Body language, or non-verbal communication, is something that we all use and subconsciously understand through both cultural practices and code that is ingrained in our genetic makeup. When it comes to careers, job interview body language plays a huge part in our success.
In a body language TED Talk video titled “Your Body Language Shapes Who You Are,” Amy Cuddy examines just how much of an impact your body language has on others and yourself. Throughout the video, Cuddy, a social scientist, discusses the impact that body language has on daily interactions and communications. Her main point of the speech, however, focuses not on how body language affects others perceptions of us, but how our body language influences our own judgments of ourselves. Just as others can interpret our emotions through our body language, we are able to “train” ourselves to feel a certain way about ourselves.
During every interview you have, your body will be communicating something to your interviewer and affecting how you feel about yourself in that moment. It’s imperative that your body language in a job interview shows you as a confident, positive, and capable person. Below we’re going over eight tips to help you take control over your job interview body language.
Job Interview Body Language: 8 Tips
1. Consider your entrance.
Your body language can be evaluated before you even meet the hiring manager. Think about how you interact with the receptionist and how you may appear as you sit in the lobby. Are you jittery and slouched? You never know who may be watching. Take some deep breaths and sit in a comfortable, upright position to convey calmness and confidence.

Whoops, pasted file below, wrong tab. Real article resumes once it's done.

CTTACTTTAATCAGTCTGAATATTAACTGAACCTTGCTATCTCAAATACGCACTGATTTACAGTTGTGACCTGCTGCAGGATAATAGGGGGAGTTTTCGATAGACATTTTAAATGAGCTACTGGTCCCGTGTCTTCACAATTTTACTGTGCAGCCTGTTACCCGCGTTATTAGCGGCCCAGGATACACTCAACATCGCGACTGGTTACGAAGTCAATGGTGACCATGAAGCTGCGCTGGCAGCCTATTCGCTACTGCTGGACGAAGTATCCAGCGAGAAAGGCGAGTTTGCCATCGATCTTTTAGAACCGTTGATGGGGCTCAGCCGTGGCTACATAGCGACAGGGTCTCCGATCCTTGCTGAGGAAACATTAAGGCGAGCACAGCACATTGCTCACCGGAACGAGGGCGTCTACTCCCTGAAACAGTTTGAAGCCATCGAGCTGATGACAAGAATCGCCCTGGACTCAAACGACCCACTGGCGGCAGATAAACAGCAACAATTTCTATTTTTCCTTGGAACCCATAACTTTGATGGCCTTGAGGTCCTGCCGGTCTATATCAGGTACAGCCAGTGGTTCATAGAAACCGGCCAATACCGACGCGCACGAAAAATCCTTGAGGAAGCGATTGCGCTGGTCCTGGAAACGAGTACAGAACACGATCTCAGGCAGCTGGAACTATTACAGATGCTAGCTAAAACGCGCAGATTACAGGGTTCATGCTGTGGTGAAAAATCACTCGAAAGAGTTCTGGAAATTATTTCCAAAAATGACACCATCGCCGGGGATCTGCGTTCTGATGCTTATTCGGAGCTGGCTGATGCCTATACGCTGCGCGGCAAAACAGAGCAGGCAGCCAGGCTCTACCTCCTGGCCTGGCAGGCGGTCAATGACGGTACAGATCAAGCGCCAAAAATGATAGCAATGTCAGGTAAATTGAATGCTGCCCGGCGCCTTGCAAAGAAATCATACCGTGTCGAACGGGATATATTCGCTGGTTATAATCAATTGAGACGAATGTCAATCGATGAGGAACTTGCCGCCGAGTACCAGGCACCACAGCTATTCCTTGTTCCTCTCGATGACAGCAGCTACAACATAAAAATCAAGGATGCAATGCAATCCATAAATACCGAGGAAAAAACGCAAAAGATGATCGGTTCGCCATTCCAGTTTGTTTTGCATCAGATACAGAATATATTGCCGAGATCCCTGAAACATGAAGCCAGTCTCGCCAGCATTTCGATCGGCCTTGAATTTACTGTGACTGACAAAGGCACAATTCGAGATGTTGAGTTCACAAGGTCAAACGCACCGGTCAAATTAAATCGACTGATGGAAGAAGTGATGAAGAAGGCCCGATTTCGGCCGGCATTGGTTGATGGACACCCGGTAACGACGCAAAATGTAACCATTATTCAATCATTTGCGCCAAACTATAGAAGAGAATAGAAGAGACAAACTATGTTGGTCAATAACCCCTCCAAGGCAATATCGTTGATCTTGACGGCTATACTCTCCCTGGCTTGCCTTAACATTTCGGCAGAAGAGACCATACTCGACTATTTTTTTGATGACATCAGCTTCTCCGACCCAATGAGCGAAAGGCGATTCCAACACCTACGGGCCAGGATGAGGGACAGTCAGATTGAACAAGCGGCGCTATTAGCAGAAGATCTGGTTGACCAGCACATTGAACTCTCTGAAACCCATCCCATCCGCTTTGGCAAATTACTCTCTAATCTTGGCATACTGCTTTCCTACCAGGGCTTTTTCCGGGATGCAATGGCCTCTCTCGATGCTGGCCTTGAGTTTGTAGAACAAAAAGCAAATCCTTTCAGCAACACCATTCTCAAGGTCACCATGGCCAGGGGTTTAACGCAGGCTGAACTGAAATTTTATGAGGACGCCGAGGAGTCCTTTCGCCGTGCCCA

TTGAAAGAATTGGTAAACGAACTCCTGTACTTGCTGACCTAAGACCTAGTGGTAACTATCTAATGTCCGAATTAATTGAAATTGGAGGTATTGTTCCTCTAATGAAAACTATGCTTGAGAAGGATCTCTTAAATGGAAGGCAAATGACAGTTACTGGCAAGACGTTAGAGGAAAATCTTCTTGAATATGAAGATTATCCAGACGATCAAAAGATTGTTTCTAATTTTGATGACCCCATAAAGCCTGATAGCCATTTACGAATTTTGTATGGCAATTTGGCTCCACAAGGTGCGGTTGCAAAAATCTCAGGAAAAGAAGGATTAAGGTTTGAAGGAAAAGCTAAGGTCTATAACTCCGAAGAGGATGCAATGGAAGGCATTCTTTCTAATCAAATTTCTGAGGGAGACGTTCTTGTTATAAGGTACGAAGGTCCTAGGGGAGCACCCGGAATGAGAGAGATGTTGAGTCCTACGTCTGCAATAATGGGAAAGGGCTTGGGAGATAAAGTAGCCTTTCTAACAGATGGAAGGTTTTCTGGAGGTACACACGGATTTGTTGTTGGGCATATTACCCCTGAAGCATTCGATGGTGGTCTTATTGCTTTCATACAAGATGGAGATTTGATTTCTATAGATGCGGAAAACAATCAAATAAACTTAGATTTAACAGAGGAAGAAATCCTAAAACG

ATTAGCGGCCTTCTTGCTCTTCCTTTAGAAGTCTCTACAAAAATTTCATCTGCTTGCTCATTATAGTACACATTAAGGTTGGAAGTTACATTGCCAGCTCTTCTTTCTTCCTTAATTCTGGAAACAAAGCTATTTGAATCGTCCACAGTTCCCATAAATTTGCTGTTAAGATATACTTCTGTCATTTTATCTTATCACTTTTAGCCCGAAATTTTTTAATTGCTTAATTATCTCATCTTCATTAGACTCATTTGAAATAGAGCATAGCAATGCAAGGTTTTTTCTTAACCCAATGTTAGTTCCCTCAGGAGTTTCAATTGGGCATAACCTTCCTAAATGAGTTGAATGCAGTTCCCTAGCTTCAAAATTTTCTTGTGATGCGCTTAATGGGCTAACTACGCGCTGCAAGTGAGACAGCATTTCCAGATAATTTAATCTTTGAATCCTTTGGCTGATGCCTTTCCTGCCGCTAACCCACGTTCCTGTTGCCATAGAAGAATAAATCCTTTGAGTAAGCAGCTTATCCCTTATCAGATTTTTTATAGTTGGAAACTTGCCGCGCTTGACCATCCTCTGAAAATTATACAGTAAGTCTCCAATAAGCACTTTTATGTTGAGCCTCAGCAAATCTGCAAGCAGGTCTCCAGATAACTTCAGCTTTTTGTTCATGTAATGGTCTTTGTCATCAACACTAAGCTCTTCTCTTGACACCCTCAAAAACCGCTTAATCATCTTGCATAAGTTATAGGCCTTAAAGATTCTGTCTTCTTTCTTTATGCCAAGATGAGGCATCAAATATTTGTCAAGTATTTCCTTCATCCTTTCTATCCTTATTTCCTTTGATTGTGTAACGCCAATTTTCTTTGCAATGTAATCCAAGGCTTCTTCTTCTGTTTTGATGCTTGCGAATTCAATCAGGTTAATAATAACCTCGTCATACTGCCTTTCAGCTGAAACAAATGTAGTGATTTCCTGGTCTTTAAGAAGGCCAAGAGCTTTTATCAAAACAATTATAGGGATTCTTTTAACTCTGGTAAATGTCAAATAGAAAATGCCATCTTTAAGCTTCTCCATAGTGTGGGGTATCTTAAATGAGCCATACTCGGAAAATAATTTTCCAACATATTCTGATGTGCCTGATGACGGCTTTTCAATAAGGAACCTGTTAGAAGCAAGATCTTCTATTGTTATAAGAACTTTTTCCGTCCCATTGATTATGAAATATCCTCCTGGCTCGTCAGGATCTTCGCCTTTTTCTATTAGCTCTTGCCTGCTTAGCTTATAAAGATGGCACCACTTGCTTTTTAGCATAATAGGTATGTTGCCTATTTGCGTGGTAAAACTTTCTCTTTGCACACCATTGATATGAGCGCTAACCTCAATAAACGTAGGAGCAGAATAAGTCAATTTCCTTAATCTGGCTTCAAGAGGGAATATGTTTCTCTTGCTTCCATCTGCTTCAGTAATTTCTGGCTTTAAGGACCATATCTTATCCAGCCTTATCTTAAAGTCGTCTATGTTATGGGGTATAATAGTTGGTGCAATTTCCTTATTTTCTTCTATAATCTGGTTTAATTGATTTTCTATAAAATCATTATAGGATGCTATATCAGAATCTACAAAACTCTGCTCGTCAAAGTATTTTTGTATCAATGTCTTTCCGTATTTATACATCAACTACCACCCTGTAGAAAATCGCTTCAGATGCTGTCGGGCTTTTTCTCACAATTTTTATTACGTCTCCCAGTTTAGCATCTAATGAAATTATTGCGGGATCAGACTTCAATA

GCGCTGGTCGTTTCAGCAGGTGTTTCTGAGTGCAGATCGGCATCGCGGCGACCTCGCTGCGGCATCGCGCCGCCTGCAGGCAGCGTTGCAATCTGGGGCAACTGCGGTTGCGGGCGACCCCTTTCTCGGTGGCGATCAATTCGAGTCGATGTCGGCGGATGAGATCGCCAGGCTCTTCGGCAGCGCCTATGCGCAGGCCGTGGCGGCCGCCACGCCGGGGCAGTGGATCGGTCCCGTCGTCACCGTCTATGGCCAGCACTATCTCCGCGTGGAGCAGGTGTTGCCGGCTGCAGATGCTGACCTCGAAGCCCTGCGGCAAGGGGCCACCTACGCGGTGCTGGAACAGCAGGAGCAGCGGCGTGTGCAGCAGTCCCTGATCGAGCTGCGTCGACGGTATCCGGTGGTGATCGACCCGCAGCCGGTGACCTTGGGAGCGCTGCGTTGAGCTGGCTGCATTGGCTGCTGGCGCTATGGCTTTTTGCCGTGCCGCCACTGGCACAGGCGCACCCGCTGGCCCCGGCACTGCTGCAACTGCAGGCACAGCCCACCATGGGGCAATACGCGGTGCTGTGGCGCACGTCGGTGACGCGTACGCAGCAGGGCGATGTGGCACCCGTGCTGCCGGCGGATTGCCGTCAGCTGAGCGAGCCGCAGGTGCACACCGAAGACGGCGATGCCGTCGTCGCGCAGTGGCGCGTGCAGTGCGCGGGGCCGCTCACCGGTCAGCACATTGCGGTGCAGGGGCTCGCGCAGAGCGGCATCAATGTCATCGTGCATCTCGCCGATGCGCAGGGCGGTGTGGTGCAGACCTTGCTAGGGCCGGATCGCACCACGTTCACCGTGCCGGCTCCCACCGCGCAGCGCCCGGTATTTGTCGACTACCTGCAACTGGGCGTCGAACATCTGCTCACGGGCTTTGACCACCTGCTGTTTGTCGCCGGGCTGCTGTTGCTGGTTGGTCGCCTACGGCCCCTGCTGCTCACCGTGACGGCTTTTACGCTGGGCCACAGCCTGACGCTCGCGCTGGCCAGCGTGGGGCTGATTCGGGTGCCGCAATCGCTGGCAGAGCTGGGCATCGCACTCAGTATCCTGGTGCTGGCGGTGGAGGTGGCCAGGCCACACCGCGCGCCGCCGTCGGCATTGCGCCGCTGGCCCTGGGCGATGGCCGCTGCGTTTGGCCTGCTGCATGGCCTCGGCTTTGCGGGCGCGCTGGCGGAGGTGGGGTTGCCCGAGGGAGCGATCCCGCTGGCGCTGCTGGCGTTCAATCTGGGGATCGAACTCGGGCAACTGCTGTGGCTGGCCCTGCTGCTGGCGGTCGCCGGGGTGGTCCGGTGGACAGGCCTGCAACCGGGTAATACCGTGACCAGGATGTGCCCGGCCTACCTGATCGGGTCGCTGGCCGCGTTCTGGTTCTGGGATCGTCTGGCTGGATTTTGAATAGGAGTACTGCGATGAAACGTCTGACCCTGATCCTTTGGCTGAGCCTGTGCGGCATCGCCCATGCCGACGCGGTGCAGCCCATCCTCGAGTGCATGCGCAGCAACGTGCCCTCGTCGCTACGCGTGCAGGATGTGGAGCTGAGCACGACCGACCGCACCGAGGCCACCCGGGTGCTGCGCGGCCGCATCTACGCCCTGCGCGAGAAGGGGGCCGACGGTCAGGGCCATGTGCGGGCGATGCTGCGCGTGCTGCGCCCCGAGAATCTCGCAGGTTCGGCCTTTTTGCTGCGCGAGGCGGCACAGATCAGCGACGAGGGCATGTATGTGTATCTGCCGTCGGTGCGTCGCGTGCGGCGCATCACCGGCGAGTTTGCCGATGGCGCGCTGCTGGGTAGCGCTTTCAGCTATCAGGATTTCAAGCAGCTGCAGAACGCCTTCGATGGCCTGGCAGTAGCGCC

2. Offer a pleasant handshake.
Quickly establish your friendliness by performing this classic icebreaker correctly. A handshake that’s too hard can come off as arrogant, but one that’s too soft might make you seem timid or weak.
“A good handshake exudes confidence, and an ‘I’m ready for this’ attitude. Practice makes perfect on your handshake though, as you don’t want it to be so strong that the interviewer’s hand is hurt, or too soft, because that can send the message that you aren’t ready or confident for the interview,” notes Toni Frana, one of FlexJobs’ expert career coaches.
Aim for “just right”—firm, but not a death grip. Have a history of sweaty hands? Wake to daylong freshness by applying antiperspirant to your palms at bedtime the night before. In a pinch, use an alcohol-based hand sanitizer to evaporate moisture shortly before your interview.
3. Strike a powerful stance.
Hiring managers will pay attention to how you walk towards them. Crossed arms and looking towards the ground can send silent signals that you are unavailable or “closed.” Want an extra boost of confidence? Think Superman. Stand with your feet slightly apart, push your shoulders back, and keep your chin up. Studies on job interview body language show that such positioning will actually change the hormones in your brain after only two minutes, leaving you feeling stronger and less stressed.
4. Sit correctly.
A hiring manager who notices you slumping may conclude that you’re scared, and leaning back in the chair can give the air of not taking the conversation seriously.